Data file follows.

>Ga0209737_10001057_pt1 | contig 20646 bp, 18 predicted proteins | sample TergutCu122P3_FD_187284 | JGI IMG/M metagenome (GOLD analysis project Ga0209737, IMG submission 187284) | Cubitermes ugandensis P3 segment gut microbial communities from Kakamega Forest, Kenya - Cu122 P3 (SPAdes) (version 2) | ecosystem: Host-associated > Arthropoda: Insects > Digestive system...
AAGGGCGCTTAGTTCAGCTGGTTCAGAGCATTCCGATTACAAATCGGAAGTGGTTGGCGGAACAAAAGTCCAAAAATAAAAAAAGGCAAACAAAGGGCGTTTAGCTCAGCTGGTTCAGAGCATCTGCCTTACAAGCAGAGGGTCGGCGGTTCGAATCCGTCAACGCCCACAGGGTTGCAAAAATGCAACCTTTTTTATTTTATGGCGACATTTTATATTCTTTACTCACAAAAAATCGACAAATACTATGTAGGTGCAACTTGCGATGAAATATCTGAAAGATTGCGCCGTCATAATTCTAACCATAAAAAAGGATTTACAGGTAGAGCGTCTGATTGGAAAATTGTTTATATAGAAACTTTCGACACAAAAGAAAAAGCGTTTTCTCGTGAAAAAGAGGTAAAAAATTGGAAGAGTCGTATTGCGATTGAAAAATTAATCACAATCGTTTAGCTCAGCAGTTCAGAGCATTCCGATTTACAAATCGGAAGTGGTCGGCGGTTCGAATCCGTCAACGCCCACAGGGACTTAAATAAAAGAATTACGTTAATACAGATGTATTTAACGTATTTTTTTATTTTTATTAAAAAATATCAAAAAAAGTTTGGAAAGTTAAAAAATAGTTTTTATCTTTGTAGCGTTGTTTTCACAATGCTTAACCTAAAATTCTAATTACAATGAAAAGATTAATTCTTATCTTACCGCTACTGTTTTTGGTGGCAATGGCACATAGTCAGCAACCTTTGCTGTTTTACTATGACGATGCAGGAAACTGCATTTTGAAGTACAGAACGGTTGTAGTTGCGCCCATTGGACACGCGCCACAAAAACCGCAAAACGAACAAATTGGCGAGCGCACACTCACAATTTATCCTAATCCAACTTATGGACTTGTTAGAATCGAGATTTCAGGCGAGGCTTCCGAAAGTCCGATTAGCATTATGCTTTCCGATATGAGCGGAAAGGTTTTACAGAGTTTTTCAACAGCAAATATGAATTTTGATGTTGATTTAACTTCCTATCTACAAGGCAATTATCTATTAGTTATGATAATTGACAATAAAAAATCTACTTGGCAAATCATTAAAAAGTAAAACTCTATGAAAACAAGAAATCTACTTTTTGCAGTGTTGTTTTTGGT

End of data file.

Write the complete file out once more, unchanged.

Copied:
>Ga0209737_10001057_pt1 | contig 20646 bp, 18 predicted proteins | sample TergutCu122P3_FD_187284 | JGI IMG/M metagenome (GOLD analysis project Ga0209737, IMG submission 187284) | Cubitermes ugandensis P3 segment gut microbial communities from Kakamega Forest, Kenya - Cu122 P3 (SPAdes) (version 2) | ecosystem: Host-associated > Arthropoda: Insects > Digestive system...
AAGGGCGCTTAGTTCAGCTGGTTCAGAGCATTCCGATTACAAATCGGAAGTGGTTGGCGGAACAAAAGTCCAAAAATAAAAAAAGGCAAACAAAGGGCGTTTAGCTCAGCTGGTTCAGAGCATCTGCCTTACAAGCAGAGGGTCGGCGGTTCGAATCCGTCAACGCCCACAGGGTTGCAAAAATGCAACCTTTTTTATTTTATGGCGACATTTTATATTCTTTACTCACAAAAAATCGACAAATACTATGTAGGTGCAACTTGCGATGAAATATCTGAAAGATTGCGCCGTCATAATTCTAACCATAAAAAAGGATTTACAGGTAGAGCGTCTGATTGGAAAATTGTTTATATAGAAACTTTCGACACAAAAGAAAAAGCGTTTTCTCGTGAAAAAGAGGTAAAAAATTGGAAGAGTCGTATTGCGATTGAAAAATTAATCACAATCGTTTAGCTCAGCAGTTCAGAGCATTCCGATTTACAAATCGGAAGTGGTCGGCGGTTCGAATCCGTCAACGCCCACAGGGACTTAAATAAAAGAATTACGTTAATACAGATGTATTTAACGTATTTTTTTATTTTTATTAAAAAATATCAAAAAAAGTTTGGAAAGTTAAAAAATAGTTTTTATCTTTGTAGCGTTGTTTTCACAATGCTTAACCTAAAATTCTAATTACAATGAAAAGATTAATTCTTATCTTACCGCTACTGTTTTTGGTGGCAATGGCACATAGTCAGCAACCTTTGCTGTTTTACTATGACGATGCAGGAAACTGCATTTTGAAGTACAGAACGGTTGTAGTTGCGCCCATTGGACACGCGCCACAAAAACCGCAAAACGAACAAATTGGCGAGCGCACACTCACAATTTATCCTAATCCAACTTATGGACTTGTTAGAATCGAGATTTCAGGCGAGGCTTCCGAAAGTCCGATTAGCATTATGCTTTCCGATATGAGCGGAAAGGTTTTACAGAGTTTTTCAACAGCAAATATGAATTTTGATGTTGATTTAACTTCCTATCTACAAGGCAATTATCTATTAGTTATGATAATTGACAATAAAAAATCTACTTGGCAAATCATTAAAAAGTAAAACTCTATGAAAACAAGAAATCTACTTTTTGCAGTGTTGTTTTTGGT